Hawaiian monk seals and good and bad news

Jeff Walters: The entire population of Hawaiian monk seals is currently 1,100 seals. In terms of the status of the species, it’s basically a good news bad news situation.

Jeff Walters is the Hawaiian monk seal recovery coordinator for NOAA Fisheries Service. Walters said that in the isolated northwest Hawaiian islands, the number of monk seals is declining by four percent every year. That’s the bad news. But the good news is that a smaller population of seals on the main Hawaiian islands is growing and thriving, he said.

Jeff Walters: Over the past few years, we’ve had twenty or more seals born in the main Hawaiian islands every year.

Even though the main Hawaiian islands have a much larger human population, the seals are doing better there because they don’t have as much competition for food, or as many predators, said Walters. But, he added, when people try to feed or play with the seals, it runs the risk of “taming” them, which hurts the seal’s chances of surviving in the wild.

Jeff Walters: We need to keep the wild seals wild, and not have them become conditioned to interact with humans.

Hawaiian monk seals are among the most ancient species of seal on the planet, and they’ve lived in the reefs surrounding the Hawaiian islands for millions of years. There are about 950 Hawaiian monk seals that live in the atolls of the Northwest Hawaiian Islands, Walters said, and scientists don’t know exactly why these populations are suffering.

Jeff Walters: We are not sure why they are so food-limited, but we do know that there’s heavy competition for forage prey, from other species like jacks and sharks that have a very high abundance in the Northwest Hawaiian Islands, compared to other coral reefs. Walters said the Hawaiian Monk Seal Recovery Plan, which was drafted in 1983 and revised in 2007, is testing strategies to help populations in the Northwest Hawaiian Islands. He said young seals might be manually relocated to areas with less competition for food, or they might receive nutritional supplements that might make them more likely to reach reproductive age.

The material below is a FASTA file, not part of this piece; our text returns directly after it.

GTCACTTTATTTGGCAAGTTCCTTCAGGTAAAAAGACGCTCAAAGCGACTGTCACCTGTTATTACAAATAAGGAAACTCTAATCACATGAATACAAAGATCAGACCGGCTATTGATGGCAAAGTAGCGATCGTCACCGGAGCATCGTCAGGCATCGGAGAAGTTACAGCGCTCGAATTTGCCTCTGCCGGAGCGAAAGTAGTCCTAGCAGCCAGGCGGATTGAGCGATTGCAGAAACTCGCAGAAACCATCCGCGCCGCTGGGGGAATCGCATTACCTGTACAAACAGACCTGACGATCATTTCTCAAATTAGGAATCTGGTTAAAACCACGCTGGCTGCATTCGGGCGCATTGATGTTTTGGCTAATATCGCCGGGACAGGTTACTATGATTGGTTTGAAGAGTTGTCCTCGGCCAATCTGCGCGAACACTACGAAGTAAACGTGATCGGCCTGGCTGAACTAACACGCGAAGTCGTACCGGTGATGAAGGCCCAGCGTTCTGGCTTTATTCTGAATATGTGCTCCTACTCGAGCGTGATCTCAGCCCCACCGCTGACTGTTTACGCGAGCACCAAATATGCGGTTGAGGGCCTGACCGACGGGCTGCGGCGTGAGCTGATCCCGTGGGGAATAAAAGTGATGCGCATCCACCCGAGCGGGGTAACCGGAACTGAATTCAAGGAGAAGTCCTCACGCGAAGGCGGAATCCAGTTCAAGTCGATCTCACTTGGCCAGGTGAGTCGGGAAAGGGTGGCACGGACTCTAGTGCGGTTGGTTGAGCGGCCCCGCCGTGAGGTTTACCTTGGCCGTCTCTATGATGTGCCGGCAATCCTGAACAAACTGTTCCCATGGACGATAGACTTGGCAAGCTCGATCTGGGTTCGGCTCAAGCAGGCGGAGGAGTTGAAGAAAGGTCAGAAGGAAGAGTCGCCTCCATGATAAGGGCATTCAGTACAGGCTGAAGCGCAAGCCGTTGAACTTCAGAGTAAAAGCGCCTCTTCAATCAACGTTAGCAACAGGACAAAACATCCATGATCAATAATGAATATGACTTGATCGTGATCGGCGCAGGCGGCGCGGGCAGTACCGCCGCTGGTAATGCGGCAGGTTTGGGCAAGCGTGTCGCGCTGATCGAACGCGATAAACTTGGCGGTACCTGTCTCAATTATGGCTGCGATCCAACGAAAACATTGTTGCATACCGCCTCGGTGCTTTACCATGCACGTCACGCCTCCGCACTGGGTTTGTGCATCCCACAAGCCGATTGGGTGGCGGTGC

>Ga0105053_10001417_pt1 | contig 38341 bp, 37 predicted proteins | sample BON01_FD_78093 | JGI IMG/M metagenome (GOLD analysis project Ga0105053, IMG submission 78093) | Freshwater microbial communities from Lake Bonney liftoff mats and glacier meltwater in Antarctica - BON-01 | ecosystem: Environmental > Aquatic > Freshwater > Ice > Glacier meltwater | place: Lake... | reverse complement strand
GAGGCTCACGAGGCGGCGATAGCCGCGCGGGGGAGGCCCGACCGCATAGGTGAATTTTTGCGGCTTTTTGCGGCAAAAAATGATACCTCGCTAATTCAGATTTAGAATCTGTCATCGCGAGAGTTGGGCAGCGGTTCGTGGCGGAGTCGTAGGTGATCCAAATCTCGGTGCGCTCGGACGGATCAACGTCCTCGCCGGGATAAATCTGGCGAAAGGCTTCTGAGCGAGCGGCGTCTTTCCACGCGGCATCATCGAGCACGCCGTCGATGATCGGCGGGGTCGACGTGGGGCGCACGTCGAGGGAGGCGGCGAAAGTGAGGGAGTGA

The strategy for the Main Hawaiian Islands is different, Walters said.

Jeff Walters: In the Main Hawaiian Islands, it’s primarily building better community awareness and support. We have a mixed bag – a large community that supports ocean stewardship and conservation in general, and then unfortunately a small group who are less supportive and who have probably legitimate concerns about monk seals and the impact on their lifestyle.

He said that NOAA Fisheries Service and their partners are working with fishermen who might see the seals as competition for fish to come to an understanding about protecting the seals from hooking and entanglement in fishing gear. Walters added that every island has a Hawaiian Monk Seal Coordinator to respond to hooked seals, as well as seals on beaches.

Jeff Walters: Their job is to take calls from the public about seals that are up on the beach. Maybe they look sick, they look injured, maybe they’re entangled. Maybe they’re fine, but there are tourists who are getting too close Those coordinators work with volunteers who are on call, who go out with educational materials, and rope and stakes to rope off the seals, and work with the beach-goers to let the seals do their thing, and not be disturbed.

Walters said that within the next five years, the species will likely drop below 1,000 seals. But he said that there’s a lag time between the efforts humans are making to recover the populations, and when they actually start to reproduce and grow the population.

Our thanks today to NOAA Pacific Services Center – linking culture, science, and people to build resilient Pacific Island communities.

August 2, 2010

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